Teddy Afro’s Lawyer Jailed

Source: Addis Fortune

By Tesfalem Waldyes

5 August 2008

The highly disputed charges against Ethiopia’s sensational singer Tewodros Kassahun, fondly called by his fans Teddy Afro, appears to take a different twist this week.

His attorney, Million Assefa, and Mesfin Negash, editor-in-chief of the Amharic weekly Addis Neger, are under custody after they are accused of contempt of court.

Million, who is also an attorney to the national electoral board, and one of the architects of the recently passed press law, represents the singer against charges of homicide involving hit and run. He is now under police custody, first arrested late Monday afternoon, after spending his day inside the Federal High Court in Lideta area, on Smut Street.

He has appeared before Judge Leul Gebremariam, presiding over the Federal High Court’s Eighth Criminal Bench, this morning before he was sent back to jail at the Addis Abeba Police Commission.

The presiding judge took an offense after a local Amharic weekly, Addis Neger, run a front page news story two weeks ago, reporting that Teddy Afro’s attorney decided to lodge complaints against Judge Leul at the country’s Judicial Administration Council.

The council was formed under constitutional mandate to recruit judges to the Prime Minister so that the latter nominates them to Parliament; and review their ethical and disciplinary conducts. Should it find judges guilty of breach of conducts, it advises parliament to remove them.

A verdict by Judge Leul two weeks ago, ruling for the singer to defend himself against prosecutors’ charge that he was involved in the death of Degu Yibeltal, a homeless young man killed in a car accident more than a year and half ago, promoted the attorney to contemplate lodging his complaints against the presiding judge.

Attorney Million is not alone to spend days in jail accused of contempt of court. The weekly’s Editor-in-Chief, Mesfin Negash, was called by police on Monday, August 4, 2008, to give his statement and remained under custody since then. He appeared before the court on Monday, and submitted a recording of the interview conducted by Addis Neger’s reporter, Abraham Begizew with Million; the newspaper run the story under the byline of the reporter.

Judge Leul asked Million this morning to look at the newspaper, and if he had anything to say. Million admitted to the court that the story was sourced to him, that he was rightly quoted by the newspaper. His attorney, Abebe Asamere, argued that his client has the right to express his views on a newspaper and it should not be taken as contempt to the court.

Abebe argued on three points: The right to appeal; the right to lodge complaints against a judge to a judicial review body; and the right to free expression guaranteed under the constitution.

“For a defending lawyer, the right to appeal is allowed,” Abebe told the court. “It is not a crime to explain this.”

Abebe said that if one has a complaint against the court’s procedure, he ought to appeal to the Council asking for a disciplinary inquiry. Reviewing a complaint against a judge is one of the three duties the council is given, according to Abebe. He also said that an individual has a basic right to express his views with a narrow limitation. If such view is deemed untrue or a threat, it would fall on the limitation; however, his client’s plans to lodge complaints against the Judge should not be taken as a threat or as prejudicial influence. Abebe also mentioned the act was done outside of the court, and pleaded for the release of his client.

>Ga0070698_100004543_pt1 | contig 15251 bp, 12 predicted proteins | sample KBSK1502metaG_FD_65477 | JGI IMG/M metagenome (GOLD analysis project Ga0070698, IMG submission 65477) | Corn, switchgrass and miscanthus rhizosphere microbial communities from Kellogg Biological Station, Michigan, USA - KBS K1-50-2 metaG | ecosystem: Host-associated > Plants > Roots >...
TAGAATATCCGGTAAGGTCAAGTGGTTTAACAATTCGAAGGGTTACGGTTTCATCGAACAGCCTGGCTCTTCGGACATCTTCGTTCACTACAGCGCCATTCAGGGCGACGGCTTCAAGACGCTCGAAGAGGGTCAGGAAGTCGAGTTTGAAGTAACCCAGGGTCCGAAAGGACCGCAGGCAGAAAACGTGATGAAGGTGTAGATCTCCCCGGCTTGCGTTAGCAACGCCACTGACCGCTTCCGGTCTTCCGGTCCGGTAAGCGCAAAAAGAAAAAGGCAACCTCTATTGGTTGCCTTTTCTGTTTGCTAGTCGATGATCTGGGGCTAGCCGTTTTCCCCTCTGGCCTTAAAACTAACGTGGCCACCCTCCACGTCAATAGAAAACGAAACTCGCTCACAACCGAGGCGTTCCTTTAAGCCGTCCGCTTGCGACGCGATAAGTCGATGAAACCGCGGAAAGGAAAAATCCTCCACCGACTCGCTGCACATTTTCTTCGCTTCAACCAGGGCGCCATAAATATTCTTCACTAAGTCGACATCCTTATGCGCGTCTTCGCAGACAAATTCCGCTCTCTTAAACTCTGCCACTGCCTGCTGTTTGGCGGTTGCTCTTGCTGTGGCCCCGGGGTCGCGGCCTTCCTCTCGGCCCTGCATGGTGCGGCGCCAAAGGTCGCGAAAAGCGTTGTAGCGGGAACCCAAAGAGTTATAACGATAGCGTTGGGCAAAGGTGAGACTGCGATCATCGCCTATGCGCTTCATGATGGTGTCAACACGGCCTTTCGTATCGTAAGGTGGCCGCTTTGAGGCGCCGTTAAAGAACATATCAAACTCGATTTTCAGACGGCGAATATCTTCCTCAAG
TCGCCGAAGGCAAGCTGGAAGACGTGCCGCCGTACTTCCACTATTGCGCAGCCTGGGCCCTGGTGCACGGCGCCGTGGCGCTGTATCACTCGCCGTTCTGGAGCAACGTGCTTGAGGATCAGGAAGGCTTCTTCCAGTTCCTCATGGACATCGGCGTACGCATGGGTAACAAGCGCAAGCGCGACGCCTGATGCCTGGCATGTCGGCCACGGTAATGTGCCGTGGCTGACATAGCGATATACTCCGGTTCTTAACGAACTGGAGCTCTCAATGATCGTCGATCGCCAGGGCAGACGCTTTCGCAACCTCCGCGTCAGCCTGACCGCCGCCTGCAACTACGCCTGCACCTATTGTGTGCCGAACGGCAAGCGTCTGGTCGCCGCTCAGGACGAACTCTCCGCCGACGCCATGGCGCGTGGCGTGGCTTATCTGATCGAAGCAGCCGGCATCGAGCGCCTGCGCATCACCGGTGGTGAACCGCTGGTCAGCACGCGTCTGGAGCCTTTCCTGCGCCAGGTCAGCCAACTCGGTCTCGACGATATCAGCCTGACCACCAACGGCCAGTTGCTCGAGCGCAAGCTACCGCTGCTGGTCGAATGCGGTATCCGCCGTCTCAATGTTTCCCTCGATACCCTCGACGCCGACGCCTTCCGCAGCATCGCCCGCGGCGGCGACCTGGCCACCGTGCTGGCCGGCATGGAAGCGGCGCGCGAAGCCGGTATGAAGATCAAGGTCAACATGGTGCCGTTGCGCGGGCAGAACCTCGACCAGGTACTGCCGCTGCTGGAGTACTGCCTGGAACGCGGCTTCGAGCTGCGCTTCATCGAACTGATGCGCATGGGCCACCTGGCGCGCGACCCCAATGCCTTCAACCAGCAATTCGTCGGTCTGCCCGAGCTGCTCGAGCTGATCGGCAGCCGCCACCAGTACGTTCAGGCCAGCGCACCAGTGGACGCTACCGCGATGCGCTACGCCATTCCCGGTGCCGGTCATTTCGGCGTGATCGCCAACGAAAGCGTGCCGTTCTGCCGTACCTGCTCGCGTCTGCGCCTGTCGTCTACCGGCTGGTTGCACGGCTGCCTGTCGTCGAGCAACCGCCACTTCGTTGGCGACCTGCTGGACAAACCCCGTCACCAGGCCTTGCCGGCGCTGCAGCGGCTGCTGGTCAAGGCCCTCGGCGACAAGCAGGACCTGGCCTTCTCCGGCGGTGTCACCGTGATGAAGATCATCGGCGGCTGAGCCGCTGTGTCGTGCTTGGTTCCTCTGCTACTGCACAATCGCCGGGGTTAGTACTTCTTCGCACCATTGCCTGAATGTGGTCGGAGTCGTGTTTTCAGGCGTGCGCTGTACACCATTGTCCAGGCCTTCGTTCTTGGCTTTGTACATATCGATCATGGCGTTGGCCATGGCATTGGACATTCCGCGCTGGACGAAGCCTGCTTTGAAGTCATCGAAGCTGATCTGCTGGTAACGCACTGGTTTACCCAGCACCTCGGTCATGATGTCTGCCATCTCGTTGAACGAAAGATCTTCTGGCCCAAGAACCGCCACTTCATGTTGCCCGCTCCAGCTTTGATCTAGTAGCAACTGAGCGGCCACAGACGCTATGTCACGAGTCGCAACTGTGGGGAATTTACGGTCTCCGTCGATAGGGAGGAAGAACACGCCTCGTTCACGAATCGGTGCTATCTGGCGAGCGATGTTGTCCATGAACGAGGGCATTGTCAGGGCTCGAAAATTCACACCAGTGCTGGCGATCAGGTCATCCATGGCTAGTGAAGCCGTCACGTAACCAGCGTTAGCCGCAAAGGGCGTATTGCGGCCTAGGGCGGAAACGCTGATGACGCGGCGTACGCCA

The revised Criminal Code of Ethiopia, issued in 2005, states that if a contempt of court is not committed in an open court but while the judge carrying out his duties, the punishment would be imprisonment not exceeding six months or fine not more than one thousand Birr.

Judge Leul asked whether the defendant and his lawyer thought that they could give any comment on a case under litigation.

Interestingly, this question has brought a critical question the media in Ethiopia faces when covering court related matters. It has yet to be clear what constitutes outside the bounds of media coverage when cases are under litigation.

“This case is not yet finalized,” Judge Leul said. “However, you took it as a final verdict.”

The Judge demands an explanation from Million on his statement in the newspaper that the court replaced the job of that of the prosecutor. He also asked whether or not the court denied any opportunity of presenting witnesses. Million said all the things raised in the story were part of his planned appeals against the Judge.

“I said those are my reasons for appeal,” Million told the court. “The appellate court is the one that may or may not accept this appeal.”

Related: Jailed Singer Teddy Afro: ‘A Political Symbol’ (LA Times)

Judiciary, Press Freedom in Ethiopia Questioned over Teddy Afro’s Trial

Hot Shots from the Teddy Afro Concert in San Jose, CA (Tadias)

Teddy Afro told to return to court next year

Editor Jailed Over Teddy Afro’s Case

4 Responses to “Teddy Afro’s Lawyer Jailed”

  1. 1 bill Aug 8th, 2008 at 7:19 am

    One day soon, not only Teddy, but also Ethiopia also will be free!

    God Bless Ethiopia

  2. 2 Kouklaa Jun 4th, 2009 at 5:49 am


  3. 3 Kouklaa Jun 4th, 2009 at 5:52 am

    God bless ethiopia and its people! Soon u will be free! RESPEKT XXXXX

  4. 4 Ethiokoukla Jun 4th, 2009 at 5:55 am

    God bless etiopia and its people!! One day u will all be free!!! And so will tewodros kassahun!!!! I LOVE U TEDDY AFRO!!!! JUSTICE WILL BE SERVED! RESPEKT. XXXXXX

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